Background: The eddy covariance (EC) technique provides a direct measure of water vapour and carbon dioxide fluxes between ecosystems and the atmosphere.
Aims: This review article highlights the findings of various studies that have integrated EC observations into basic meteorological, hydrological and ecological research questions in two ecosystems near Niwot Ridge, Colorado, and synthesises these studies into a catchment-scale model of water and carbon cycling, within the context of regional disturbance and environmental change.
Methods: EC was implemented continuously over subalpine forest and alpine tundra vegetation at Niwot Ridge, and resulting data were compared with discrete measurements and modelling studies.
Results: Sensible heat fluxes were generally in excess of latent heat fluxes, indicating that the forest and tundra ecosystems were moisture limited. Snow cover regulated the annual sum of primary productivity in the forest, and beneath-snow respiration represented a significant portion of ecosystem respiration at both locations.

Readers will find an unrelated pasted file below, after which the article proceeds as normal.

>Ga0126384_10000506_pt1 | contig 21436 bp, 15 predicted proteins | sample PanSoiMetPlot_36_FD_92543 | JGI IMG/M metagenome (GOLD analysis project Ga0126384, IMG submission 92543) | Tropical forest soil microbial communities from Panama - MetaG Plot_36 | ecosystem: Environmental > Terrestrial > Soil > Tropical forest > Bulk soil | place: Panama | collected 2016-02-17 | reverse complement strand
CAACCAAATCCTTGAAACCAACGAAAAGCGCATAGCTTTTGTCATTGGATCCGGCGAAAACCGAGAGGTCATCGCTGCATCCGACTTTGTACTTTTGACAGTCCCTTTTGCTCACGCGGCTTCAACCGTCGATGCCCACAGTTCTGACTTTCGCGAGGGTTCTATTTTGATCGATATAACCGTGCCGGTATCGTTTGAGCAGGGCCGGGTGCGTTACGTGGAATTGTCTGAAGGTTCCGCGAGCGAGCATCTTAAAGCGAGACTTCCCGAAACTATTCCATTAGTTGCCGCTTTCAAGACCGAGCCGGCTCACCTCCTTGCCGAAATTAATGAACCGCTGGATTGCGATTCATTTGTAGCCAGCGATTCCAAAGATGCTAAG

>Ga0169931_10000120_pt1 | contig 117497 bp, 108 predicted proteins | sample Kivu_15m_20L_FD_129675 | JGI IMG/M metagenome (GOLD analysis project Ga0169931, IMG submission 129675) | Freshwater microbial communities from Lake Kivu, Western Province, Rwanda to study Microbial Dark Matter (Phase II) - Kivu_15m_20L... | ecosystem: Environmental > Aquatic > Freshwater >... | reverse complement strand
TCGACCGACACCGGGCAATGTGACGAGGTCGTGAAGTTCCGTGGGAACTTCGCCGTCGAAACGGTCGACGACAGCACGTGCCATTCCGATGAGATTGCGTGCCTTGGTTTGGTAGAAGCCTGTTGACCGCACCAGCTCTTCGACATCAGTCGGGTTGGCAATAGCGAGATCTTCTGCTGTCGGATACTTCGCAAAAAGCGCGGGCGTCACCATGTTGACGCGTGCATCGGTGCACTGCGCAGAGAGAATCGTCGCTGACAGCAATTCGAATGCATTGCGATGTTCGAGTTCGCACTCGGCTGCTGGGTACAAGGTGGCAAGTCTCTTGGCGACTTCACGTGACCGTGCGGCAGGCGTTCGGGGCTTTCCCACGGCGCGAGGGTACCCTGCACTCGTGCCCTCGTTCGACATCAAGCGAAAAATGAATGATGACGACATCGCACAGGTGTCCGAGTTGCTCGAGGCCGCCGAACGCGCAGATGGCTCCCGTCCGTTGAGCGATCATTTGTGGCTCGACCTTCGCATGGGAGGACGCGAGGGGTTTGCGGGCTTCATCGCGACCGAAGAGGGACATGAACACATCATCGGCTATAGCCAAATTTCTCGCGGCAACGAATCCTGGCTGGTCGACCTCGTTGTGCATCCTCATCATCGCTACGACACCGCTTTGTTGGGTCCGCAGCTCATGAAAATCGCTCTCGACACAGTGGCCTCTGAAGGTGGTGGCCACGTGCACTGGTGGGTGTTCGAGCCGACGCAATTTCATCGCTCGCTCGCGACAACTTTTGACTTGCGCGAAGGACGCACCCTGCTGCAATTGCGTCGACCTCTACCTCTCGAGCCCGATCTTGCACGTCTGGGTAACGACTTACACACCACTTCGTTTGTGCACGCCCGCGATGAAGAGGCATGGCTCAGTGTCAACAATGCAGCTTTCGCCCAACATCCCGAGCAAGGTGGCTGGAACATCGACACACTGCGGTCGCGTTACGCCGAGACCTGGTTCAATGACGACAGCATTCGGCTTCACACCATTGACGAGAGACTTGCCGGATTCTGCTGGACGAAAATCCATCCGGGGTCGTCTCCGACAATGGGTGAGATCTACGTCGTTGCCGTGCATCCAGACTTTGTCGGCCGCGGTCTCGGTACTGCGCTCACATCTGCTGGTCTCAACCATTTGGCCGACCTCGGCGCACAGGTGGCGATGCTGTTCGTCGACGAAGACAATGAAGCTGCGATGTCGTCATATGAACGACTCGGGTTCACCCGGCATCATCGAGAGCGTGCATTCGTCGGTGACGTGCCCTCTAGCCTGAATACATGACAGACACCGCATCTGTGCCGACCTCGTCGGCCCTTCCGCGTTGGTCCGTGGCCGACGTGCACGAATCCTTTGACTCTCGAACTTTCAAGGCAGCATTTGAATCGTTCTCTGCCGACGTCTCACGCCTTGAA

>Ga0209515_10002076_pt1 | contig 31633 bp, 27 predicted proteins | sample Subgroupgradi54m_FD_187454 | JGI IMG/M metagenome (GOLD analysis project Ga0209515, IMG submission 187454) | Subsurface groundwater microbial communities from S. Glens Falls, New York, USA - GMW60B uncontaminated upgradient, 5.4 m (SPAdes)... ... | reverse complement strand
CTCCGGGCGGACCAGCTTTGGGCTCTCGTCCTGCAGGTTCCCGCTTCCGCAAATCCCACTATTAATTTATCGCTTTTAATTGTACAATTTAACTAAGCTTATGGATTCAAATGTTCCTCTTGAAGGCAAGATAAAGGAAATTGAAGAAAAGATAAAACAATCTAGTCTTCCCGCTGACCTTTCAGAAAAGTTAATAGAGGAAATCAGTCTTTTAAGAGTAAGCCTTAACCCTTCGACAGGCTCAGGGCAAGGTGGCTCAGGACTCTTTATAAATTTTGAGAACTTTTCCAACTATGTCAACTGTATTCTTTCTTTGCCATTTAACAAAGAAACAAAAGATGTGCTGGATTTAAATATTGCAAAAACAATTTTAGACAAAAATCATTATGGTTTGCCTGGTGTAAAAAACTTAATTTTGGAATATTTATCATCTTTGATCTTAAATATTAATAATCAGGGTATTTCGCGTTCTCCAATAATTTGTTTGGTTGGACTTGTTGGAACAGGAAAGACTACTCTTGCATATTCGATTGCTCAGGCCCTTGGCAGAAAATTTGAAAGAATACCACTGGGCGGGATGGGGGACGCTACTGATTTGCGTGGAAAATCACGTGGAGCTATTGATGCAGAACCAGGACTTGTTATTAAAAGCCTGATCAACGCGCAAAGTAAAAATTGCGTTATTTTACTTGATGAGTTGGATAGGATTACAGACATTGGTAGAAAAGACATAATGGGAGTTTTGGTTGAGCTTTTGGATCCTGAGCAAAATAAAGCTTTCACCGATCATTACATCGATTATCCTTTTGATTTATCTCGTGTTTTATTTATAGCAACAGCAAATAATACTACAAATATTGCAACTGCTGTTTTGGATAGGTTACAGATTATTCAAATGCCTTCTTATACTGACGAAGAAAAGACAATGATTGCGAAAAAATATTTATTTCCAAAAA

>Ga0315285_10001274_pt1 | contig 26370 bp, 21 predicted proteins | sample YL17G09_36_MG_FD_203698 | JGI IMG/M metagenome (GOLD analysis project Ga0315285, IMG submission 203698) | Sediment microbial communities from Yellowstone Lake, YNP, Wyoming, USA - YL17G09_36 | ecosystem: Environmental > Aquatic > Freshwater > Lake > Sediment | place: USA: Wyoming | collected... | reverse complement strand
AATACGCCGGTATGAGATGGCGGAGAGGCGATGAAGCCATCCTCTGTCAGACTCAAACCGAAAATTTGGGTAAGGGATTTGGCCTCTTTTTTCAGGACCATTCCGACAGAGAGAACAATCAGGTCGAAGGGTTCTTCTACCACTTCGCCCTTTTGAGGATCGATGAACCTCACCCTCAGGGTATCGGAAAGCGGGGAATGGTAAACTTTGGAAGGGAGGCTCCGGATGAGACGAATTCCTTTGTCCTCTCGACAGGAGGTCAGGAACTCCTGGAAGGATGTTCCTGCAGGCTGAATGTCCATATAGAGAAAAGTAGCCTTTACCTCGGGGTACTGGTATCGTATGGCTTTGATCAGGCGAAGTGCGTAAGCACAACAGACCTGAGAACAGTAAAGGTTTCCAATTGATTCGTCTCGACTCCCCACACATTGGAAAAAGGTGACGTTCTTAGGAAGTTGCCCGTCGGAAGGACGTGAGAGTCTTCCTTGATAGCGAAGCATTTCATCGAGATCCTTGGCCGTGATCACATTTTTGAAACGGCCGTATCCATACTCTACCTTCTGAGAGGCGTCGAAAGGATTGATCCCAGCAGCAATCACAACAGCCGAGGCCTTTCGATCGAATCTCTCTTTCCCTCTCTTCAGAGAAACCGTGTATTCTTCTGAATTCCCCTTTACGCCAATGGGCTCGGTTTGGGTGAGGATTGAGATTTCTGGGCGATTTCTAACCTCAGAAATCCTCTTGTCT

Conclusions: Changes in the magnitude, timing, or spatial distribution of snow are likely to have the greatest impact on ecological processes in these semi-arid mountain catchments, but possibly in compensatory ways. Ultimately, the degree to which net carbon losses from alpine tundra offset forest carbon sequestration will determine the future magnitude of the Western United States carbon sink.